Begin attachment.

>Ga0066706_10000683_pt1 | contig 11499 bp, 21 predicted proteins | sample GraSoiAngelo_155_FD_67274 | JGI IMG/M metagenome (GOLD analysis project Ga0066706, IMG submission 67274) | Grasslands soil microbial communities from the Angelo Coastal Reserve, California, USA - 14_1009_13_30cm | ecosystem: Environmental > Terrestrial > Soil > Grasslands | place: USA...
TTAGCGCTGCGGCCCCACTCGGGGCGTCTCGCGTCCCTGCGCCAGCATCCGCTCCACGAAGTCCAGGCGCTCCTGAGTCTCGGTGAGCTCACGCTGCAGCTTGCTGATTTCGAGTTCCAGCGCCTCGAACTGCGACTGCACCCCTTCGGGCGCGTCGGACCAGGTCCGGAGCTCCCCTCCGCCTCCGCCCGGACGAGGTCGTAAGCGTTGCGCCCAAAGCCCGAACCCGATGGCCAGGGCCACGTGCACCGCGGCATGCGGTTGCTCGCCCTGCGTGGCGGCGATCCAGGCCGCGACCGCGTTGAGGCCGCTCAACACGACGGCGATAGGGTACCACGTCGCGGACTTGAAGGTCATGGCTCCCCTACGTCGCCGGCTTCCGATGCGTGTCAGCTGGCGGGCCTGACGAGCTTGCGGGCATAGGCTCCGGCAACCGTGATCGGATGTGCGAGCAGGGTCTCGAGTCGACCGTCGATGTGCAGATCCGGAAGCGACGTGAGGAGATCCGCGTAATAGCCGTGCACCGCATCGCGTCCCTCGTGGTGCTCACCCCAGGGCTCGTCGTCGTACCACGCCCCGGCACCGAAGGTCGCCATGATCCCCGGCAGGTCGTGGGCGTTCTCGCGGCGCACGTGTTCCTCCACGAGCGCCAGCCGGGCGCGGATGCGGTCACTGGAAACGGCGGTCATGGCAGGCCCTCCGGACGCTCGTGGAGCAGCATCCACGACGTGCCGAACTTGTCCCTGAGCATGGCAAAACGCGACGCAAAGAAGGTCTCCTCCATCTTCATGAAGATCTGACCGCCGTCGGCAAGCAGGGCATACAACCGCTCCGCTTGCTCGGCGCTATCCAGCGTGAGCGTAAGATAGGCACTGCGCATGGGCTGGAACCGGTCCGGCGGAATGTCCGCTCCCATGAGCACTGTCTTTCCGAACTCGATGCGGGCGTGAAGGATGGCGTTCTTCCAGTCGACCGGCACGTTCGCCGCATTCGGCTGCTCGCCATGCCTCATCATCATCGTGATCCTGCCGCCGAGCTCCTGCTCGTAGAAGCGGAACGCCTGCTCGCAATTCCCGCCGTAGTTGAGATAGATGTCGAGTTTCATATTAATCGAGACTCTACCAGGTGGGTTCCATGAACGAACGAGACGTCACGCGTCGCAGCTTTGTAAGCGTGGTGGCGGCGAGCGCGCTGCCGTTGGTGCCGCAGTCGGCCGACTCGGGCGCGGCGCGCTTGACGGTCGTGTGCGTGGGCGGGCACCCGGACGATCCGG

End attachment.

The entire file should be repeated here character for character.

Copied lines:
>Ga0066706_10000683_pt1 | contig 11499 bp, 21 predicted proteins | sample GraSoiAngelo_155_FD_67274 | JGI IMG/M metagenome (GOLD analysis project Ga0066706, IMG submission 67274) | Grasslands soil microbial communities from the Angelo Coastal Reserve, California, USA - 14_1009_13_30cm | ecosystem: Environmental > Terrestrial > Soil > Grasslands | place: USA...
TTAGCGCTGCGGCCCCACTCGGGGCGTCTCGCGTCCCTGCGCCAGCATCCGCTCCACGAAGTCCAGGCGCTCCTGAGTCTCGGTGAGCTCACGCTGCAGCTTGCTGATTTCGAGTTCCAGCGCCTCGAACTGCGACTGCACCCCTTCGGGCGCGTCGGACCAGGTCCGGAGCTCCCCTCCGCCTCCGCCCGGACGAGGTCGTAAGCGTTGCGCCCAAAGCCCGAACCCGATGGCCAGGGCCACGTGCACCGCGGCATGCGGTTGCTCGCCCTGCGTGGCGGCGATCCAGGCCGCGACCGCGTTGAGGCCGCTCAACACGACGGCGATAGGGTACCACGTCGCGGACTTGAAGGTCATGGCTCCCCTACGTCGCCGGCTTCCGATGCGTGTCAGCTGGCGGGCCTGACGAGCTTGCGGGCATAGGCTCCGGCAACCGTGATCGGATGTGCGAGCAGGGTCTCGAGTCGACCGTCGATGTGCAGATCCGGAAGCGACGTGAGGAGATCCGCGTAATAGCCGTGCACCGCATCGCGTCCCTCGTGGTGCTCACCCCAGGGCTCGTCGTCGTACCACGCCCCGGCACCGAAGGTCGCCATGATCCCCGGCAGGTCGTGGGCGTTCTCGCGGCGCACGTGTTCCTCCACGAGCGCCAGCCGGGCGCGGATGCGGTCACTGGAAACGGCGGTCATGGCAGGCCCTCCGGACGCTCGTGGAGCAGCATCCACGACGTGCCGAACTTGTCCCTGAGCATGGCAAAACGCGACGCAAAGAAGGTCTCCTCCATCTTCATGAAGATCTGACCGCCGTCGGCAAGCAGGGCATACAACCGCTCCGCTTGCTCGGCGCTATCCAGCGTGAGCGTAAGATAGGCACTGCGCATGGGCTGGAACCGGTCCGGCGGAATGTCCGCTCCCATGAGCACTGTCTTTCCGAACTCGATGCGGGCGTGAAGGATGGCGTTCTTCCAGTCGACCGGCACGTTCGCCGCATTCGGCTGCTCGCCATGCCTCATCATCATCGTGATCCTGCCGCCGAGCTCCTGCTCGTAGAAGCGGAACGCCTGCTCGCAATTCCCGCCGTAGTTGAGATAGATGTCGAGTTTCATATTAATCGAGACTCTACCAGGTGGGTTCCATGAACGAACGAGACGTCACGCGTCGCAGCTTTGTAAGCGTGGTGGCGGCGAGCGCGCTGCCGTTGGTGCCGCAGTCGGCCGACTCGGGCGCGGCGCGCTTGACGGTCGTGTGCGTGGGCGGGCACCCGGACGATCCGG